Violin research

This is a post that pulls together my research on the violin; it’s capabilities and it’s range.

  • The playing range of the violin can be extended by the use of harmonics.
  • It is the highest-pitched instrument in the strings section.
  • It is very agile and responsive.
  • It provides soprano and alto lines in orchestral scoring.
  • Most multiple stops are possible (double, triple, quadruple).
  • The use of 8va instead of ledger lines in highest register preferable.
  • Open strings project better instead of stopped strings.
  • Four open strings: lowest G – D – A – E (highest)
  • Each string has a characteristic of its own and composers write passages specifically for certain strings, labelled ‘sul G’ – on the G string:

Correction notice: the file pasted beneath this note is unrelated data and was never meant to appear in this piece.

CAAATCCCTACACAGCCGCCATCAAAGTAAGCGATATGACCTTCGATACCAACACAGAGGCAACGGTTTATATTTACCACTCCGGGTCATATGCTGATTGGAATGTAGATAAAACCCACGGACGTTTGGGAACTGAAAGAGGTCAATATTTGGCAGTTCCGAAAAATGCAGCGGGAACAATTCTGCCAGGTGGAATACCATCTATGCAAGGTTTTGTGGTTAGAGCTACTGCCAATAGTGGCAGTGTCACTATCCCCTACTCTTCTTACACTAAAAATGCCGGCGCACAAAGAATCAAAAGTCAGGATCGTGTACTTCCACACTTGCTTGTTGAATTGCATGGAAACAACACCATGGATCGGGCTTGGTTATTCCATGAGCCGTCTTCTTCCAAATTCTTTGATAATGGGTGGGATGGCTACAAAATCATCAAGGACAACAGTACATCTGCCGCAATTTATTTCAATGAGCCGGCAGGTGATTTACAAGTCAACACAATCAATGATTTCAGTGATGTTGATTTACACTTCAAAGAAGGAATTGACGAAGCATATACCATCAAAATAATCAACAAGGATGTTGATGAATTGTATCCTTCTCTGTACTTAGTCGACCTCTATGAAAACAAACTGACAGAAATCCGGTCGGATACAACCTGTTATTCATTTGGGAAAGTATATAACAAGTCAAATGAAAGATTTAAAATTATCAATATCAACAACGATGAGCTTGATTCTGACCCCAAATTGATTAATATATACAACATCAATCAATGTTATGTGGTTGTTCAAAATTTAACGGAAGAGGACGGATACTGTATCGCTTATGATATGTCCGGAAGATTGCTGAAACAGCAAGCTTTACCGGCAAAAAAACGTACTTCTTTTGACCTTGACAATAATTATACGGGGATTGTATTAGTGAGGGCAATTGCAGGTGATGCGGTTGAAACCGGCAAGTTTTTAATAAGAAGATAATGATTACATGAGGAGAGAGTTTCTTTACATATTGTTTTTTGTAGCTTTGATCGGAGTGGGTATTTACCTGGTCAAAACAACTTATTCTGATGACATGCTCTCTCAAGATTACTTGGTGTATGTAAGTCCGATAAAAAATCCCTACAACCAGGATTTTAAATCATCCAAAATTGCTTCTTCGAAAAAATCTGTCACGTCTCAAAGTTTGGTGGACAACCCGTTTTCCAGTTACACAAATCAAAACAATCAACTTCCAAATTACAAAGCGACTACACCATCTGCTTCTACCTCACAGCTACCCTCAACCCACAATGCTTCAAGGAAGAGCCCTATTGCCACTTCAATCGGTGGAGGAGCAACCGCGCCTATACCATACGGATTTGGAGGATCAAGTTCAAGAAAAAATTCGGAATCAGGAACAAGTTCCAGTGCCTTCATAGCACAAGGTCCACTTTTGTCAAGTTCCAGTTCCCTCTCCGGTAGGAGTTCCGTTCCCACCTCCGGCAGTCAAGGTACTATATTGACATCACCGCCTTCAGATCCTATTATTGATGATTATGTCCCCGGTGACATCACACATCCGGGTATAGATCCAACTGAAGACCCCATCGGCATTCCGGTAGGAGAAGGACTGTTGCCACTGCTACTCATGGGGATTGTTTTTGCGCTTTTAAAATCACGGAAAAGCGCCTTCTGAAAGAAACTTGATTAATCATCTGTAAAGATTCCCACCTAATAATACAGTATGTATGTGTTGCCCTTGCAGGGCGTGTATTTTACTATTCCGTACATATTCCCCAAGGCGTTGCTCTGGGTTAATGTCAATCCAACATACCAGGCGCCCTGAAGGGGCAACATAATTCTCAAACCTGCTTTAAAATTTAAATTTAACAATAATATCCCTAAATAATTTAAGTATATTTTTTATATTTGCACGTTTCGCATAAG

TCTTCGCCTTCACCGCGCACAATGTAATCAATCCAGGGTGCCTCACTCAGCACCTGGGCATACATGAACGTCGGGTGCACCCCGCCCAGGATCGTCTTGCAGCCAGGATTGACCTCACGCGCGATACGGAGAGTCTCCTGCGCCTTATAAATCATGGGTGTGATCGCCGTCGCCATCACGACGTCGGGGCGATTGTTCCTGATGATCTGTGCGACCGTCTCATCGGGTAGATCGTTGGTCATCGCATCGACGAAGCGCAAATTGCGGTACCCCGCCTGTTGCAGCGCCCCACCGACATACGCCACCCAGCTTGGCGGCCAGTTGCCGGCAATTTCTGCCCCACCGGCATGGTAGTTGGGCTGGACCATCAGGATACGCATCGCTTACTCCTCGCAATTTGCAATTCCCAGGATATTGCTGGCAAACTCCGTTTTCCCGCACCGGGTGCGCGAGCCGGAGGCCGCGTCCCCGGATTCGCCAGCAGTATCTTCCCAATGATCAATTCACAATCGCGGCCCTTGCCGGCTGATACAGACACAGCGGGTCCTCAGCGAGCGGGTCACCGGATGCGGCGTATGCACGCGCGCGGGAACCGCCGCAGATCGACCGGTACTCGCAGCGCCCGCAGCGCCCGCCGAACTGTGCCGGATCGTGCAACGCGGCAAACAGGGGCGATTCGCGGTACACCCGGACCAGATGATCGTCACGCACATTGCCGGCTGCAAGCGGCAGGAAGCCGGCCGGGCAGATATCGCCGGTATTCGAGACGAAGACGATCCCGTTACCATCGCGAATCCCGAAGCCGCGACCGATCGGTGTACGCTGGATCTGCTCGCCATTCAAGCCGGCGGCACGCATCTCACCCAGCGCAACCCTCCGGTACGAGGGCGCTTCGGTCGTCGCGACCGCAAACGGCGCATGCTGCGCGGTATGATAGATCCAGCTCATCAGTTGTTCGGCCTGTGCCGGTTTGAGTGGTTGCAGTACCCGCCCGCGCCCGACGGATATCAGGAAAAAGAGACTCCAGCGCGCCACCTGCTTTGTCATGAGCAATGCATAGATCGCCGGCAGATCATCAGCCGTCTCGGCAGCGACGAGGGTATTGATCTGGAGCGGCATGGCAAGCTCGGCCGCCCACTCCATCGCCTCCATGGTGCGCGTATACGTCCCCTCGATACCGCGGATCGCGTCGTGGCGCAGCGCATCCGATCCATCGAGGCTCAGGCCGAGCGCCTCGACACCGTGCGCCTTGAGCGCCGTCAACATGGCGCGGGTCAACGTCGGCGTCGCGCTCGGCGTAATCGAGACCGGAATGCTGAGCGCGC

• The G String:
    This is a dark sounding string being the lowest; very rich and full in tone.
    Range: G below middle C up to G above middle C.
  • The D String:
    This is a more focused string and calmer sounding than the G string.
    Range: D next to middle C up to D an octave higher.
  • The A String:
    This is noticeably brighter and is more expressive in tone.
    Range: A above middle C up to A an octave higher.
  • The E String:
    This is the brightest string and has a best projection, but can also play very softly too.
    Range: E above middle C up to F an octave higher.

 

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